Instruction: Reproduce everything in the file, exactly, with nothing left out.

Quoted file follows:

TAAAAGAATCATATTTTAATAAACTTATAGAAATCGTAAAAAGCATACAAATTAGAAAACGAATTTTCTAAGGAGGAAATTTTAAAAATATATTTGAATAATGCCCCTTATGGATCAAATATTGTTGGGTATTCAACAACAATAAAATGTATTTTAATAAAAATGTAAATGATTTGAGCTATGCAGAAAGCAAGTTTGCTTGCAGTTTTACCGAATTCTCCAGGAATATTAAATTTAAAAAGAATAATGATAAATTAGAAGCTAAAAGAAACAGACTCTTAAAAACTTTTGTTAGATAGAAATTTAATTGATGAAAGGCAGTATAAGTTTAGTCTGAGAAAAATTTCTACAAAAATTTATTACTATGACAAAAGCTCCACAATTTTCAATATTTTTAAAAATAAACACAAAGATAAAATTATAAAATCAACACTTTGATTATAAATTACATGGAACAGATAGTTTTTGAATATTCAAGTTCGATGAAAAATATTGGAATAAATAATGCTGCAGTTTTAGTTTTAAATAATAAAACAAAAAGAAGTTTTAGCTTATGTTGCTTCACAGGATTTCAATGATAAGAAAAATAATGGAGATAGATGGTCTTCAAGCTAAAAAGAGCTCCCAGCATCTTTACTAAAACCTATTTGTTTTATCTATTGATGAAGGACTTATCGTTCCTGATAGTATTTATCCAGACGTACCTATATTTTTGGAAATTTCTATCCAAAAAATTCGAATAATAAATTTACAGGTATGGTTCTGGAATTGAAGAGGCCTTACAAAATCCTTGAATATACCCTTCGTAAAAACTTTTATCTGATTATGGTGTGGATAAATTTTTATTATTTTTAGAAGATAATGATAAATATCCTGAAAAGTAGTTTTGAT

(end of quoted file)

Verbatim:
TAAAAGAATCATATTTTAATAAACTTATAGAAATCGTAAAAAGCATACAAATTAGAAAACGAATTTTCTAAGGAGGAAATTTTAAAAATATATTTGAATAATGCCCCTTATGGATCAAATATTGTTGGGTATTCAACAACAATAAAATGTATTTTAATAAAAATGTAAATGATTTGAGCTATGCAGAAAGCAAGTTTGCTTGCAGTTTTACCGAATTCTCCAGGAATATTAAATTTAAAAAGAATAATGATAAATTAGAAGCTAAAAGAAACAGACTCTTAAAAACTTTTGTTAGATAGAAATTTAATTGATGAAAGGCAGTATAAGTTTAGTCTGAGAAAAATTTCTACAAAAATTTATTACTATGACAAAAGCTCCACAATTTTCAATATTTTTAAAAATAAACACAAAGATAAAATTATAAAATCAACACTTTGATTATAAATTACATGGAACAGATAGTTTTTGAATATTCAAGTTCGATGAAAAATATTGGAATAAATAATGCTGCAGTTTTAGTTTTAAATAATAAAACAAAAAGAAGTTTTAGCTTATGTTGCTTCACAGGATTTCAATGATAAGAAAAATAATGGAGATAGATGGTCTTCAAGCTAAAAAGAGCTCCCAGCATCTTTACTAAAACCTATTTGTTTTATCTATTGATGAAGGACTTATCGTTCCTGATAGTATTTATCCAGACGTACCTATATTTTTGGAAATTTCTATCCAAAAAATTCGAATAATAAATTTACAGGTATGGTTCTGGAATTGAAGAGGCCTTACAAAATCCTTGAATATACCCTTCGTAAAAACTTTTATCTGATTATGGTGTGGATAAATTTTTATTATTTTTAGAAGATAATGATAAATATCCTGAAAAGTAGTTTTGAT